From a skeptical point of view
So, what explains the diffused character of these chapters? I think the answer lies in the way in which my own intellectual interests unfolded. Having made a decision to shift, early in my career, from the beautiful abstractions of mathematical physics to the more existential concerns of philosophy, I settled down to a range of exciting new developments in analytic philosophy in the post-Wittgensteinian era. The work of fine philosophers like John Austin, Peter Strawson, Willard Quine, Hilary Putnam, Donald Davidson, Michael Dummett, and other stalwarts of late 20th century analytic philosophy, promised a healthy mix of rigorous, often formal, inquiry with what Hilary Putnam called ‘the whole hurly-burly of human actions’ (cited in Nussbaum 2016). Philosophers such as Peter Strawson (1992) and others have often suggested that philosophy attempts to produce a systematic account of the general conceptual apparatus of which our daily practices display a tacit and unconscious mastery.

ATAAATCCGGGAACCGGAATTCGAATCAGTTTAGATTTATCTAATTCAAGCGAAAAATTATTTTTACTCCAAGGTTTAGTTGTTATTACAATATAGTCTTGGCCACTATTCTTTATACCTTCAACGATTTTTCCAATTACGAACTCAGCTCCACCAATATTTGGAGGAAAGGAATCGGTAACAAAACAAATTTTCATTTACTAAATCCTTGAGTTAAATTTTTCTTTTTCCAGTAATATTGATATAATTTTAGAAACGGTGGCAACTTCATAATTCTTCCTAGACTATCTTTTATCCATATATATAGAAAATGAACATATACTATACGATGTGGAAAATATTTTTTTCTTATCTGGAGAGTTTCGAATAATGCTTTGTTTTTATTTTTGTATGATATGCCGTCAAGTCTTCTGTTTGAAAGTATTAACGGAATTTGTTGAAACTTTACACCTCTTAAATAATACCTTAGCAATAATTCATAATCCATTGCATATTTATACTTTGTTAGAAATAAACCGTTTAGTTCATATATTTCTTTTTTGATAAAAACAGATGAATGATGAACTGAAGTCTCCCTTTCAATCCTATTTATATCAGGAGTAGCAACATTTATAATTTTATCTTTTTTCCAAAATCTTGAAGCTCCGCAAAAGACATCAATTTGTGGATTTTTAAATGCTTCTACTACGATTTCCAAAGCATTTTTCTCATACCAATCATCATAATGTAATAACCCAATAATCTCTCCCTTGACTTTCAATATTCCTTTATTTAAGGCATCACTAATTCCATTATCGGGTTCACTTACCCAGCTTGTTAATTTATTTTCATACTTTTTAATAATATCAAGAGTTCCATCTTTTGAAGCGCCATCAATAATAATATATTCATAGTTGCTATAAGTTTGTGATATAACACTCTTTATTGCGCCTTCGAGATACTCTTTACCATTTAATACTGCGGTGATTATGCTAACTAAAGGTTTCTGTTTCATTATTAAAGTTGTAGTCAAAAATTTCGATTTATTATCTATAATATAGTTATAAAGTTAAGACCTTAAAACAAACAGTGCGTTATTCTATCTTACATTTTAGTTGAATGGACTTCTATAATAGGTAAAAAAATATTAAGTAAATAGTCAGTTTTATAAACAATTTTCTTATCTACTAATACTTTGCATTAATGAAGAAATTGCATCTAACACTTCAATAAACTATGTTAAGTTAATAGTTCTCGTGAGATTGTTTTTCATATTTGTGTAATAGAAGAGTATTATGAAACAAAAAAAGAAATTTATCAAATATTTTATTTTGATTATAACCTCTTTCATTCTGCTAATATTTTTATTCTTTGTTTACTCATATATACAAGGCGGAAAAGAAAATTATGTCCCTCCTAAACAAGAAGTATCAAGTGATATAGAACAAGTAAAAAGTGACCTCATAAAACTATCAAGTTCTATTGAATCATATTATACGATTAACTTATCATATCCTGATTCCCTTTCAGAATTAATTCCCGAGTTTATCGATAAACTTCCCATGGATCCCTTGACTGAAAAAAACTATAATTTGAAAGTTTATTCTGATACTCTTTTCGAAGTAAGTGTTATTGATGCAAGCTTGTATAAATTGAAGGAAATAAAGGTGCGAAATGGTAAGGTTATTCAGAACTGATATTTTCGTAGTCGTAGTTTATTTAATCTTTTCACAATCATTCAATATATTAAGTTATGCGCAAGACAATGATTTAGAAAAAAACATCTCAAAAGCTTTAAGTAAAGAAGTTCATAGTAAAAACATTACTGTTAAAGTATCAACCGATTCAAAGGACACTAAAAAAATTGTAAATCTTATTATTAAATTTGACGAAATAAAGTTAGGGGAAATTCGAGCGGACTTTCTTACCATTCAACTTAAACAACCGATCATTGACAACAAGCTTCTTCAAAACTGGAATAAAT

But the subtle, abstract, and yet unifying framework of physics lingered in the mind. This led to a variety of dissatisfaction with analytic philosophy, especially in the study of language. We need to step back a little to see why. In the first half of the 20th century, great philosophers like Gottlob Frege, Bertrand Russell, Ludwig Wittgenstein, Rudolf Carnap, Alfred Ayer and others took what Richard Rorty (1967) called the linguistic turn. Tracing it to the philosophy of Immanuel Kant, Alberto Coffa (1991) called this mode of doing philosophy the semantic tradition. Within this broad tradition, each of the authors cited in the preceding paragraph—Austin, Quine, etc.—belonged primarily to the broad discipline of philosophy of language. The study of language thus formed a central part of the analytic effort. As with most students of analytic philosophy in those days, I was attracted to the study of language both for the intricate formal character of human language, and its ubiquitous role in human life.